Boudreaux vs. Macro
By Arnold Kling
Government cannot create genuine spending power; the most it can do is to transfer it from Smith to Jones. If the Treasury sends a stimulus check to Jones, the money comes from taxes, from borrowing, or is newly created.
If it comes from taxes, the value of Jones’s stimulus check is offset by the greater taxes paid by Smith, who will then have fewer dollars to spend or invest. If Uncle Sam borrows to pay for the stimulus checks, this borrowing takes money out of the private sector. Any dollars borrowed – whether from foreigners or fellow Americans – for purposes of stimulus would have been spent or invested in other ways were they not loaned to the government.
Don is tossing out every macroeconomics textbook written since 1950. Which may be the right thing to do. Macroeconomics is something like the evil twin of classical economics.
Classically, we say that work is bad and leisure is good. Resources are limited and wants are unlimited. Macro says that we need to “create jobs.” The entire edifice of macro is a monument to what Bryan Caplan scorns as “make-work bias.”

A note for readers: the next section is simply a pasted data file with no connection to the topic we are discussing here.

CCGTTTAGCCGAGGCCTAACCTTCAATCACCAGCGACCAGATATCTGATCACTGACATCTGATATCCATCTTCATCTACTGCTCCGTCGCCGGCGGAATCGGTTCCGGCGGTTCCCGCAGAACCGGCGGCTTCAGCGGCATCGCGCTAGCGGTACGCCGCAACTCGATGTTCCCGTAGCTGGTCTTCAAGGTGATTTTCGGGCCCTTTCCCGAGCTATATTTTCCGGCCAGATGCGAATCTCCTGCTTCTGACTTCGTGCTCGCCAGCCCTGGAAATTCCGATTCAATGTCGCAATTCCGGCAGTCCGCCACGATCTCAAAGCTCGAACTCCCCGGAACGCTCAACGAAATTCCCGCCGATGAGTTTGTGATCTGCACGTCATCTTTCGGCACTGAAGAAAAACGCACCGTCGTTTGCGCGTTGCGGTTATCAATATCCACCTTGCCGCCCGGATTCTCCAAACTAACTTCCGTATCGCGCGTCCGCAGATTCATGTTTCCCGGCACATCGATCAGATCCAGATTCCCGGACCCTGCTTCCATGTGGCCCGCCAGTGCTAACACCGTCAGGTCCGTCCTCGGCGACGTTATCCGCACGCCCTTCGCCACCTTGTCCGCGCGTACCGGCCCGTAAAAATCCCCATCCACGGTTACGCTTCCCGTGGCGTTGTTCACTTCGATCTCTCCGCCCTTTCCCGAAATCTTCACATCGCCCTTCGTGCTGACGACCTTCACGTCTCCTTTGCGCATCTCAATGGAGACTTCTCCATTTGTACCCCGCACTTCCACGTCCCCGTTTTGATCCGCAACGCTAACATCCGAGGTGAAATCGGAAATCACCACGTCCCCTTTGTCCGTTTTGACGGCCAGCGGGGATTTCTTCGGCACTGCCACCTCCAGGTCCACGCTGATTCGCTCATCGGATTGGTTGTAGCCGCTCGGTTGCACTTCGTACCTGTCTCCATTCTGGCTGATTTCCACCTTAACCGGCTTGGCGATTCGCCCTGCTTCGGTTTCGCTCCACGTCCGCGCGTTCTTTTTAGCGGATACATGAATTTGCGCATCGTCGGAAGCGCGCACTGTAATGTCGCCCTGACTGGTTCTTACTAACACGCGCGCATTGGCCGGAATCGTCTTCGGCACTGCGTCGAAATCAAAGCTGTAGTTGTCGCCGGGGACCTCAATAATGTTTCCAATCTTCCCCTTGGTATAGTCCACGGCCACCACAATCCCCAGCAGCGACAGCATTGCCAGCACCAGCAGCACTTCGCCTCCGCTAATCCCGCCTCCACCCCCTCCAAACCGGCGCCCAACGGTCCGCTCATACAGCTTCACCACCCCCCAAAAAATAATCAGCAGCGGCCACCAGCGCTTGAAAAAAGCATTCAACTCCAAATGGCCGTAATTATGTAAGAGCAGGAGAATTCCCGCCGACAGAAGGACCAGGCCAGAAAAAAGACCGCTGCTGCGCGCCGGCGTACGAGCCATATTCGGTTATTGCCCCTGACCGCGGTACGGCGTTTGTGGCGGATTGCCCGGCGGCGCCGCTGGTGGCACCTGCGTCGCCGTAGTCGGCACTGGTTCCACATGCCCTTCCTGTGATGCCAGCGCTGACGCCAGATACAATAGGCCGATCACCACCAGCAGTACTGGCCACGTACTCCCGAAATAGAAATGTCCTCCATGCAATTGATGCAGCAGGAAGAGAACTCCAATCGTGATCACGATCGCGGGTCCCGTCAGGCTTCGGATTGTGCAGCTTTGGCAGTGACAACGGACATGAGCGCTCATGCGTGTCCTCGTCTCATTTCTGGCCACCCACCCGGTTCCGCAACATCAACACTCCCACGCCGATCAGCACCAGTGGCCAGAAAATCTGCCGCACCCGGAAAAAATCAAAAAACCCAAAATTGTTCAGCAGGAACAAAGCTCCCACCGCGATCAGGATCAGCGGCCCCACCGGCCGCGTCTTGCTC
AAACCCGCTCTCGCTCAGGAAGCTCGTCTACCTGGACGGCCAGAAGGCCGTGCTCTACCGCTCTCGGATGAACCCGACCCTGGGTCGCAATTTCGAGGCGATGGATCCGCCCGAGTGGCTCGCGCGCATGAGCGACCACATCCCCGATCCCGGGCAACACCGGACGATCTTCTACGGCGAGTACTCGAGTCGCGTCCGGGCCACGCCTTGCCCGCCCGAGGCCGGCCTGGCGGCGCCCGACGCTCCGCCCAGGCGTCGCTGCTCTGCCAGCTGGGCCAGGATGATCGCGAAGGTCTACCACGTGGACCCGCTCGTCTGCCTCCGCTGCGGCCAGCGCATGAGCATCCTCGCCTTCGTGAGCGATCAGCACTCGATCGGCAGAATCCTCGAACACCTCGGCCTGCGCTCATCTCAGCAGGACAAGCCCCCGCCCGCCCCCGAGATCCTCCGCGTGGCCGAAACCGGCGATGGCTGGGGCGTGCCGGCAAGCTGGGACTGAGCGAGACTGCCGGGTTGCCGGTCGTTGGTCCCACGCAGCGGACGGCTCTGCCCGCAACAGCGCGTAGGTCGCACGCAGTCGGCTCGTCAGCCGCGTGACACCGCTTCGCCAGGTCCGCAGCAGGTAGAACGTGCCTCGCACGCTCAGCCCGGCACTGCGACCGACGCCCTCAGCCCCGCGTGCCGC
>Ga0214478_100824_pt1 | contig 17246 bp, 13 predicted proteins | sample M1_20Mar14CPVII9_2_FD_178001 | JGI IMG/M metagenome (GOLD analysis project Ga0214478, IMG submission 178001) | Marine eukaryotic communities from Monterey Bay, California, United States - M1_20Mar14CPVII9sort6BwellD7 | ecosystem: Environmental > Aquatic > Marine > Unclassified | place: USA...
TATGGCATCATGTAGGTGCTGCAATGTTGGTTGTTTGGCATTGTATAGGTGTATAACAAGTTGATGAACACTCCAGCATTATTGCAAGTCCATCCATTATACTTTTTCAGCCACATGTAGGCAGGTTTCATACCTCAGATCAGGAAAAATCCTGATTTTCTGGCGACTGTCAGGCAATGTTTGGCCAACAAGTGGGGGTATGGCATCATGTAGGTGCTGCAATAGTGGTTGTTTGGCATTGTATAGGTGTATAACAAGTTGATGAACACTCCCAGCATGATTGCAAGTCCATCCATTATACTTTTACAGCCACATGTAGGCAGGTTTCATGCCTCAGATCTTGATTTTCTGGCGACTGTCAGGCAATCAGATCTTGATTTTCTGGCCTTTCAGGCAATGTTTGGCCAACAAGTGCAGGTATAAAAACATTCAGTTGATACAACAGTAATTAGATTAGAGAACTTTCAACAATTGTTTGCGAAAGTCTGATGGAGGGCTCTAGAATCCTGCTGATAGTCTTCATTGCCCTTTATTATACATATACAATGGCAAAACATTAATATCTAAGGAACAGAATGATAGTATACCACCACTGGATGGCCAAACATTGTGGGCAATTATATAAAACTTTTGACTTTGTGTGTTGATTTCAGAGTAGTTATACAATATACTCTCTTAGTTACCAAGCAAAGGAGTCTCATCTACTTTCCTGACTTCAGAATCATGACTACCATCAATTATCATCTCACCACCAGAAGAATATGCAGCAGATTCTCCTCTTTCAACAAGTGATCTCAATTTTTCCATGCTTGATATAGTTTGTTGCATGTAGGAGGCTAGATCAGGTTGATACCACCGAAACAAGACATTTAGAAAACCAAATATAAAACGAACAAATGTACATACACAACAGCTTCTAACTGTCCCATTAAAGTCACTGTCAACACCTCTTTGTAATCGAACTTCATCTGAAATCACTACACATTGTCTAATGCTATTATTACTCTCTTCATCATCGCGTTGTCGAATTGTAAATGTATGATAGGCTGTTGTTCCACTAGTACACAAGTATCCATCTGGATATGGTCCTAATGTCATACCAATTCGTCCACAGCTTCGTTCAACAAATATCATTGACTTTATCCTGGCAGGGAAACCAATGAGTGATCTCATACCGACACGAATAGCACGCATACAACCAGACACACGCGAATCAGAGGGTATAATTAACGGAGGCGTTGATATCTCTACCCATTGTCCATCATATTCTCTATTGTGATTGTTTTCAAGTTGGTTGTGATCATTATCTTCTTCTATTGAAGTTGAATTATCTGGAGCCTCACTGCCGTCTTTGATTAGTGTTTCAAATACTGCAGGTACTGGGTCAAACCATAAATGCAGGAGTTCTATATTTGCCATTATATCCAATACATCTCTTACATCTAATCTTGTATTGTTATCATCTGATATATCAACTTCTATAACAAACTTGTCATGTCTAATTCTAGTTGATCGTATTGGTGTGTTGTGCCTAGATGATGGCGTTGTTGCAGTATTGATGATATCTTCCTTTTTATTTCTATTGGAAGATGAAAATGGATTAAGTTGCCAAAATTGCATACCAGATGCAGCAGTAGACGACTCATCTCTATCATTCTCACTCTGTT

Classically, we say that saving is good, or at least an acceptable option for consumers. Macro says that if consumers don’t spend like drunken sailors, terrible things will happen.
Classically, we have nothing good to say about government deficits. Macro says that government deficits provide “stimulus.”
I am not sure that classical economics is entirely right and that modern Keynesian macro is entirely wrong. I think that if we had double-digit unemployment, I would try something Keynesian. Right now, though, the big emergency is that this is an election year. As I said here, I am not favorable toward fiscal stimulus at present.